There’s a wonderful example of this in another story in the Bible, from the ancient Jewish text known as First Samuel. It’s the story of Samuel, a young boy born blessedly and unexpectedly to an elderly couple who never thought they could have children. In thanksgiving, his mother, Hannah, brought him to be mentored by one of the wise priests in the Temple, whose name was Eli.
One night as Samuel lay sleeping, he awoke to a voice calling his name: “Samuel! Samuel!” Assuming that it was Eli, Samuel ran to him and said, “Here I am, for you called me.” Eli said to him, “I didn’t call you, my son. Go back to sleep.” The same thing happened two more times. The third time Samuel came to him, Eli realized that God was speaking to the boy in the darkness. When he sent him back to bed, he said to Samuel, “The next time you hear a voice call your name, simply say, ‘Speak Lord, for your servant is listening.’ Then wait and listen for what the Lord will say to you.” (I Samuel 3:1-10)
I wonder, when Jesus was a child, growing up with Mary and Joseph, how Joseph encouraged Jesus to trust the inner voice of God speaking to him. It’s not so hard to imagine. For whatever degree we have experienced that kind of grace guiding us, we can encourage those in our circles of relationship–be they children, friends, or even our parents as the relationship between us evolves with age–to do the same. We can encourage them to walk faith and not by sight, to pay attention to the ways insight and guidance comes, not unlike the mustard seed that Jesus spoke of in the passage we read earlier. These small bits have the potential to guide us through the darker times, step by step. It’s one of the greatest gifts parents can give their children, teachers their students, anyone helping another who is coming up behind them in some area of life: the encouragement to trust their own inner intuition, where God speaks to them.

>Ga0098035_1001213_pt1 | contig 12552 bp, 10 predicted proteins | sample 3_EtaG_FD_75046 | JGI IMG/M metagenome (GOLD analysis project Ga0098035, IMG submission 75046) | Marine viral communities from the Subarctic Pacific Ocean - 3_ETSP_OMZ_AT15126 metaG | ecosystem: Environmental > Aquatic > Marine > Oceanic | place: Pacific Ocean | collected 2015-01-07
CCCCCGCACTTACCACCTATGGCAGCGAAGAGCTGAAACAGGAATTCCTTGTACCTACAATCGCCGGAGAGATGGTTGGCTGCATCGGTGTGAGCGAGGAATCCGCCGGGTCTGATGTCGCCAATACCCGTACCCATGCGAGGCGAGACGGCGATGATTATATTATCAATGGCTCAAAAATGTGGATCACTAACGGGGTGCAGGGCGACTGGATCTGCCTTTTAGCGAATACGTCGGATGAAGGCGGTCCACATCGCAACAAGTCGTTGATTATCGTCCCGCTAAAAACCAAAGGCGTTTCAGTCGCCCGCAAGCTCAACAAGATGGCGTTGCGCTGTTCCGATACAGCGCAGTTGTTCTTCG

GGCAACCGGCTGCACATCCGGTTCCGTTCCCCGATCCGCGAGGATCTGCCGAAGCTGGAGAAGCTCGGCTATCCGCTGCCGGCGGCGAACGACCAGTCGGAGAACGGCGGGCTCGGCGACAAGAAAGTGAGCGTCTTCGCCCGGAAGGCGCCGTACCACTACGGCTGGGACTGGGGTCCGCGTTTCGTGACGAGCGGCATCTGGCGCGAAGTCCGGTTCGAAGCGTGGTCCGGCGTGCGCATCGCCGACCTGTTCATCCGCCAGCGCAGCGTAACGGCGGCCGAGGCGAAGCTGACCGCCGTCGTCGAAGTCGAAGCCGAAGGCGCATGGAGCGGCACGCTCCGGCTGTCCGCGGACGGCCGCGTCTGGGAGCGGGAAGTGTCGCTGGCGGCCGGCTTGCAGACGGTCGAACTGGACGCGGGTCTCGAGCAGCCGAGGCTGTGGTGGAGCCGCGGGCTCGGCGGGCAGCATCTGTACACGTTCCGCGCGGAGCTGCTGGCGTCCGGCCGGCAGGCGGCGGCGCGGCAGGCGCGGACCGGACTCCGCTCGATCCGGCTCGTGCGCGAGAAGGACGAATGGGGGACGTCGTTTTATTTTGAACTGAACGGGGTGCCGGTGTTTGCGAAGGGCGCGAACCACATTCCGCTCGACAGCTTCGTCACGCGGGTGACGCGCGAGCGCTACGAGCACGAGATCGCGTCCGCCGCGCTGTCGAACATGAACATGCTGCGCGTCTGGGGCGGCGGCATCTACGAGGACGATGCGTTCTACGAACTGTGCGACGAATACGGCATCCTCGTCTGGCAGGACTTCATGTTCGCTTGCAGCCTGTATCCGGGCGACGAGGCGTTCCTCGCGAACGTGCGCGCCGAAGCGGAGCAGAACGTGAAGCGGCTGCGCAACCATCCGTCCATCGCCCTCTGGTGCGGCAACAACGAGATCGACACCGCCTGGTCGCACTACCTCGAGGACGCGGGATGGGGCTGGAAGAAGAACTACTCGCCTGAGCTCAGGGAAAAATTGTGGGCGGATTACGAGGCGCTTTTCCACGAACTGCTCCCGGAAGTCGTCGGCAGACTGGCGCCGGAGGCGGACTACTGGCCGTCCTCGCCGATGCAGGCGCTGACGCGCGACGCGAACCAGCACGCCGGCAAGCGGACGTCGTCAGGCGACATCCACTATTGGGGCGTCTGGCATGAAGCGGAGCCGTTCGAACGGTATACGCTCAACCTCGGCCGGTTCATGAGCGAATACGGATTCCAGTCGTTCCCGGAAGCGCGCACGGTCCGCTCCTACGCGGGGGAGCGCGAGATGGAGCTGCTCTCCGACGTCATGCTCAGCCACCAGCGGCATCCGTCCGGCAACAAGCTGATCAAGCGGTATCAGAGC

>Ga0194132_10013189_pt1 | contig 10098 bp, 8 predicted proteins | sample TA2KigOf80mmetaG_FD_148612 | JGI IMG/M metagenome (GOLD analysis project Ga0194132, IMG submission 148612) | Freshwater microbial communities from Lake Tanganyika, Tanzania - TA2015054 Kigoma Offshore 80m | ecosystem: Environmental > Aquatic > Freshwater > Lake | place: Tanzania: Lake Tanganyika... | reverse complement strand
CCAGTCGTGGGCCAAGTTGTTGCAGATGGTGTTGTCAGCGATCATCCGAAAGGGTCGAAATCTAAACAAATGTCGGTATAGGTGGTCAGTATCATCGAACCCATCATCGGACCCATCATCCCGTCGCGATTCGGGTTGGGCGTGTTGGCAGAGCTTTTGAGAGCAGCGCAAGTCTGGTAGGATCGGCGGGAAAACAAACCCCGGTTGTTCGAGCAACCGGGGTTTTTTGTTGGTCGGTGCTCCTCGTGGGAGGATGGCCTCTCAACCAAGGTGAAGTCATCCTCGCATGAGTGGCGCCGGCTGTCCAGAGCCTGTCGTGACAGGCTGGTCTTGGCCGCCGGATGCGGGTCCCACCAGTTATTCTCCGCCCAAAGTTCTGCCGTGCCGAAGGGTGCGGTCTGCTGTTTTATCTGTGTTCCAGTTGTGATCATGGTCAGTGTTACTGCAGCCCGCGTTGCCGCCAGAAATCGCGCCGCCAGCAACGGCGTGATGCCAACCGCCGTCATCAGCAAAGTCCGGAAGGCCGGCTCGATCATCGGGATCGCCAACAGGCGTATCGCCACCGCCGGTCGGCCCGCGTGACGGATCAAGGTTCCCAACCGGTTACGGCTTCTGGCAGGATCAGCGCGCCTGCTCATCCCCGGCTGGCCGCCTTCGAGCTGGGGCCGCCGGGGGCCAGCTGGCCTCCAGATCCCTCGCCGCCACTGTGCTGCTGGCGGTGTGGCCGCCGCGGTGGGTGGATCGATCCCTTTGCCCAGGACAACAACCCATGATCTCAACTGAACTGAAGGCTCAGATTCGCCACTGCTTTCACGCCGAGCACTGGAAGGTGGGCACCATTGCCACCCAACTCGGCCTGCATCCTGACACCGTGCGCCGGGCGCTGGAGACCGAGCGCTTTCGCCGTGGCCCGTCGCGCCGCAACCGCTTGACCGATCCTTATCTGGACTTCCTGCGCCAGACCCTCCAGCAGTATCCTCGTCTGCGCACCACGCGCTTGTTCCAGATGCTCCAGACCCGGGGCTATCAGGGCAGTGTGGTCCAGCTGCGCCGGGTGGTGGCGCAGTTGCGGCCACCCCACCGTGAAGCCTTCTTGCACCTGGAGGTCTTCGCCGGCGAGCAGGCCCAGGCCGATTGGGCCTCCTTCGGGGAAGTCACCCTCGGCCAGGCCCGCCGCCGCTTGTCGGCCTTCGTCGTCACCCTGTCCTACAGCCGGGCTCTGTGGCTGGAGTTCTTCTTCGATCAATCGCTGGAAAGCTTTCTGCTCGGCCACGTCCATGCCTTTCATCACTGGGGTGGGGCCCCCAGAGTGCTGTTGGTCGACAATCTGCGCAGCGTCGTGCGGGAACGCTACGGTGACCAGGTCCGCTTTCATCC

There’s much more we can glean from the story of Joseph. A pastor I admire, Adam Hamilton, dedicated an entire Advent sermon series sermon to the life of Joseph which I commend to you.
Let me close here where I began to underscore the importance of Joseph’s kindness, and of kindness in particular. When Jesus spoke of God, as his heavenly Father, he did so with an extraordinary confidence in God’s lovingkindness. Consider the parable of the Prodigal Son, as but one example, in which the father waits for the opportunity to welcome home his wayward child and gently teaches the elder brother what it means to love. Is it not likely, Hamilton suggests, that Joseph was that kind of a father to Jesus?
We were created with great capacity for kindness, as God is kind. Is that not why we are so heartbroken, outraged, even, by how children and parents are being treated at our southern borders? No matter your position on immigration policy, surely there is a higher calling for us now, rooted in the lovingkindness of God for all people.
As we go about our lives with one another, stumbling as we often do, in dark woods of our own, not sure of our way; as we seek to trust the ways God may speak to us through our intuition and dreams and the voices of friend and stranger, I hope that we all can remember to be kind–kind to ourselves and one another–as Joseph was kind.
Remember the kindnesses you have received from the fathers of your life and what they meant to you. Thank them, if you can today. Commit yourself today to similar acts of kindness, large and small, in the week ahead, remembering what a difference such kindness means to you when you are on the receiving end. From small things, Jesus reminds us, great things can happen. We never know where and when and how the seed of kindness will bear fruit. Often our kindness can help illuminate someone else’s darkness and give them courage to believe in a loving God when they must walk by faith and not by sight.